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SPJ's Diversity Blog | A Society of Professional Journalists Blog

Let’s Talk about the Cover SPJ Isn’t Talking about

Let me just say what most members did when the July/August Quill issue landed in mailboxes around the country earlier this month: they tossed it into an infinitely long to-be-read pile or in the trash (brownie points if you recycled).

That may explain why there isn’t more of an uproar about the blatantly sexist cover. As the national diversity committee chair, I’m here to tell you there should be.

You see, on Saturday morning, SPJ member Marie Baca tweeted the cover and her disdain for it. A few hours later, SPJ National responded.

Here is the cover in question:

I would give you a link, but SPJ hasn’t put the latest issue online. The May/June issue is the only one listed.

Let’s start at the beginning

First off: SPJ put together a cover so tasteless and inappropriate that through whatever chains of command are in place, no one thought to say out loud “huh this might be a problem.”

That might be because the Quill staff is made up of men. Just men. The excuse for this cover could be something like: But it’s about our upcoming convention! Training journalists! Being better! So the cover is akin to working out, training for a race, and making yourself better for something important.

You don’t need to read the article to understand that. Reading the article isn’t necessary. The article doesn’t excuse the cover; the article doesn’t protect the cover. The article doesn’t matter.

Here is the original image. It most likely came from Shutterstock or another photo-buying site. No shame here! This is something many journalists and media outlets use. This is not a problem.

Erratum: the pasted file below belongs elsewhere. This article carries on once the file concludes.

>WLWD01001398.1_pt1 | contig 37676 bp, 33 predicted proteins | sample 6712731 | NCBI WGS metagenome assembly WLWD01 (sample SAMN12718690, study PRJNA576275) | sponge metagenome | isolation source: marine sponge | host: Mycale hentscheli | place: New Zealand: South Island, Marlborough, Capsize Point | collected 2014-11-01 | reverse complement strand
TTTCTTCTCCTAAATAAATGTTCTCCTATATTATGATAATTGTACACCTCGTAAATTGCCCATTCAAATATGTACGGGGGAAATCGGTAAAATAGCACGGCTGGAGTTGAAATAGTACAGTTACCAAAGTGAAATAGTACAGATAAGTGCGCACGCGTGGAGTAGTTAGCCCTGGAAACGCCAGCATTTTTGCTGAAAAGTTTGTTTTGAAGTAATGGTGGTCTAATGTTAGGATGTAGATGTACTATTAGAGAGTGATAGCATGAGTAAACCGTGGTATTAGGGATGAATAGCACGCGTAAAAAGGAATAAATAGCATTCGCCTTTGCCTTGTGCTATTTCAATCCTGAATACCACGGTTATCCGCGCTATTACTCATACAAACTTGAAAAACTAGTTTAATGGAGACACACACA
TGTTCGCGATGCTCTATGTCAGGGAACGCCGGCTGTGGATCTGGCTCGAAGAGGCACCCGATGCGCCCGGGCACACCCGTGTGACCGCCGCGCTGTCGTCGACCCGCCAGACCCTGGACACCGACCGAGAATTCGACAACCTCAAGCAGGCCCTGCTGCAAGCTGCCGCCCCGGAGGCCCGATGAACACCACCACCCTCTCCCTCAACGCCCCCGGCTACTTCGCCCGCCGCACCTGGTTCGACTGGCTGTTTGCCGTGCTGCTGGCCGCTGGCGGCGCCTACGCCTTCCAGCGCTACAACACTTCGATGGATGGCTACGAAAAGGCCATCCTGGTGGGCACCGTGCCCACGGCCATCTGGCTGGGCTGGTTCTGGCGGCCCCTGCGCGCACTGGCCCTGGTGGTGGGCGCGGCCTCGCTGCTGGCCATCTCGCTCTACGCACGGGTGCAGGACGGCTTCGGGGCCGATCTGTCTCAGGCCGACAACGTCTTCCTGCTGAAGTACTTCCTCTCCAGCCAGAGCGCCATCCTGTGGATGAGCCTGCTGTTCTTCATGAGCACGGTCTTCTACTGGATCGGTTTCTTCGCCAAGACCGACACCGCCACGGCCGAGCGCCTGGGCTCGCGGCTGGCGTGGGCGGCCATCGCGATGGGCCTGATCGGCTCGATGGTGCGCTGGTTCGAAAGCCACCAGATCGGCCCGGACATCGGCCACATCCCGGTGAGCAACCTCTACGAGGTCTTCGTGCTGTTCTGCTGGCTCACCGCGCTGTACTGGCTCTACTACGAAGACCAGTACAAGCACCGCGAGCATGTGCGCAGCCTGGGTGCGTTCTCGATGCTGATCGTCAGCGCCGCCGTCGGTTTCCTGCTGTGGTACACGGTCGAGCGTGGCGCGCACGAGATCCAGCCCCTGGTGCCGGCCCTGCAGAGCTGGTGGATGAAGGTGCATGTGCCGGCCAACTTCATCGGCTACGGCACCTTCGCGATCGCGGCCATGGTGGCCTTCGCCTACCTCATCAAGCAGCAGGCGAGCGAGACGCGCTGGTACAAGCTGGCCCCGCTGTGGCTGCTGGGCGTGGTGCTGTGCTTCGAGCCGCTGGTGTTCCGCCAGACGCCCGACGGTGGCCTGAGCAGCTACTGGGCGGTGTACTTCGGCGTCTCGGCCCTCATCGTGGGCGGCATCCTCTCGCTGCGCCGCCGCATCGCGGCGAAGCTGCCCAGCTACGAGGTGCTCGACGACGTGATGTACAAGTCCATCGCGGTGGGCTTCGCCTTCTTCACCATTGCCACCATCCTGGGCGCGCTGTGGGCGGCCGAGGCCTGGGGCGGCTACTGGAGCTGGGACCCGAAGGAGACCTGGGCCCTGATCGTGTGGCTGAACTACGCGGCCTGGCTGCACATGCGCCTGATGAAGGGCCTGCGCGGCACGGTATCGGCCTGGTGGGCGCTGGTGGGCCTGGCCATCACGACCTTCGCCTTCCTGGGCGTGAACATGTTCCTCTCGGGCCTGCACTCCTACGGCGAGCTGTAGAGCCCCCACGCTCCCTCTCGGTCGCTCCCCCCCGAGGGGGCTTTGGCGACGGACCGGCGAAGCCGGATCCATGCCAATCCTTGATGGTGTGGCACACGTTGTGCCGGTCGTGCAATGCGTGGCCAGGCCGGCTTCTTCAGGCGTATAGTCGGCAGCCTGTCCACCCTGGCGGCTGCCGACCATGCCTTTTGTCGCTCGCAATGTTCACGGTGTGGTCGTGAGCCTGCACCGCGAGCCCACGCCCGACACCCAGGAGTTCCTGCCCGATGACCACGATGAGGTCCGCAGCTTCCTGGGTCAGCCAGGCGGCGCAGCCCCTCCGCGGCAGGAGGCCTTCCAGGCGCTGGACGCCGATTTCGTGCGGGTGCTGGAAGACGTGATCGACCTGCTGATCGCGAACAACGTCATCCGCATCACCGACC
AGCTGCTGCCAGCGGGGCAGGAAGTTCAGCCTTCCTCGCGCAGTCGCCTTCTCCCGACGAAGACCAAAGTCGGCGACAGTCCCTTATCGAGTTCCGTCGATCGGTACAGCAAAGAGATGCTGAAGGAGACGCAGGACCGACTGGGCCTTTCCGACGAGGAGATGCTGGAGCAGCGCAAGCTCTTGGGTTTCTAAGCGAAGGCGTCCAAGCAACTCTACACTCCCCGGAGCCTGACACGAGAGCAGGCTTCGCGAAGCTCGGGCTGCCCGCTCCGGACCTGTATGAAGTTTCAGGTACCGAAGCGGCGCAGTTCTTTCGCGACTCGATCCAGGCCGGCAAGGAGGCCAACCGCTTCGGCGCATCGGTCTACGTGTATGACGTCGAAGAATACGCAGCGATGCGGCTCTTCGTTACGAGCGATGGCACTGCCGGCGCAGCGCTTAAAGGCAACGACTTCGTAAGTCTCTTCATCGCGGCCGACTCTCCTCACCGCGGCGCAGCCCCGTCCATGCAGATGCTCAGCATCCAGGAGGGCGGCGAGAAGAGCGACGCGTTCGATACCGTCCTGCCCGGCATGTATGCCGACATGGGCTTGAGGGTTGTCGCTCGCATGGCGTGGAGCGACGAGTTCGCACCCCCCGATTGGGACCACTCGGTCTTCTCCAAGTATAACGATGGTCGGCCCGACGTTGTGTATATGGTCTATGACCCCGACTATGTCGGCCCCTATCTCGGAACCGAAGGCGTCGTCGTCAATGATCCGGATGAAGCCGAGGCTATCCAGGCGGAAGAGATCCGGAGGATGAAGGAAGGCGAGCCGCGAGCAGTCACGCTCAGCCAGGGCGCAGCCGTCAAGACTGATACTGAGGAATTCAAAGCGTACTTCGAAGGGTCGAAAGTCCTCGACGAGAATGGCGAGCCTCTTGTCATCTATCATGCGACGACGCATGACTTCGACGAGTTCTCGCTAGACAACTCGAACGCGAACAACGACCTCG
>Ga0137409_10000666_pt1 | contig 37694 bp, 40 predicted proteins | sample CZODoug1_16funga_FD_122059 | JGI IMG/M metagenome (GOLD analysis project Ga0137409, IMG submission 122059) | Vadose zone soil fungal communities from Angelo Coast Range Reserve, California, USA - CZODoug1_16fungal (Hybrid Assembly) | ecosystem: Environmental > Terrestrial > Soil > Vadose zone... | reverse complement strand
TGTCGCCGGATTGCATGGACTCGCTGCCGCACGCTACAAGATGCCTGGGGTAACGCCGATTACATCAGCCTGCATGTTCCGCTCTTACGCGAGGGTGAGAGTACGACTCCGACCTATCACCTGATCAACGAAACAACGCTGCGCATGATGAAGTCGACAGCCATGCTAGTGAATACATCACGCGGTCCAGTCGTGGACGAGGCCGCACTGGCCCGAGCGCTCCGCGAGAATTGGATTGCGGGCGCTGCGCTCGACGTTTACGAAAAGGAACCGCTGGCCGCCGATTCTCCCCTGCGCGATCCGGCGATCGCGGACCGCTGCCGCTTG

But if you go into the similar images, you’ll see that the same photographer has different variations of the same photos, including this one:

There’s also a similar training one:

I found these in a couple minutes. I would hope that the person selecting the cover would spend more time on it.

Yes: I would hope they spend more time selecting a cover photo for a magazine that gets sent to and represents thousands of journalists across the country.

Well it’s published! Now what?

Aside from President Lynn Walsh’s statement below, Region 2 Director Andy Schotz’s post, and Region 3 Director Michael Koretzky’s comments, this cover is relatively quiet in journalism circles right now. But I sort of get it: we’re all really just trying to do our best right now given the current political climate and hate against (among other things) journalists. Sometimes we just don’t have it in us to fight internally when we’re too busy fighting outsiders. It took someone telling me about the cover for me to pull the magazine out from a pile of other magazines to even look at it at all. I’m with you.

But Marie Baca saw it and said something and then SPJ said something not great back. Her mentions are filled with those in agreement. It’s on Reddit. Is this really the organization that represents us?

To her credit, Marie wrote an open letter to the Board of Directors and then posted it on her blog. When I got an email from incoming president Rebecca Baker asking for my thoughts, this was my response:

I waited more than a day, and then I pestered current Walsh, who told me this: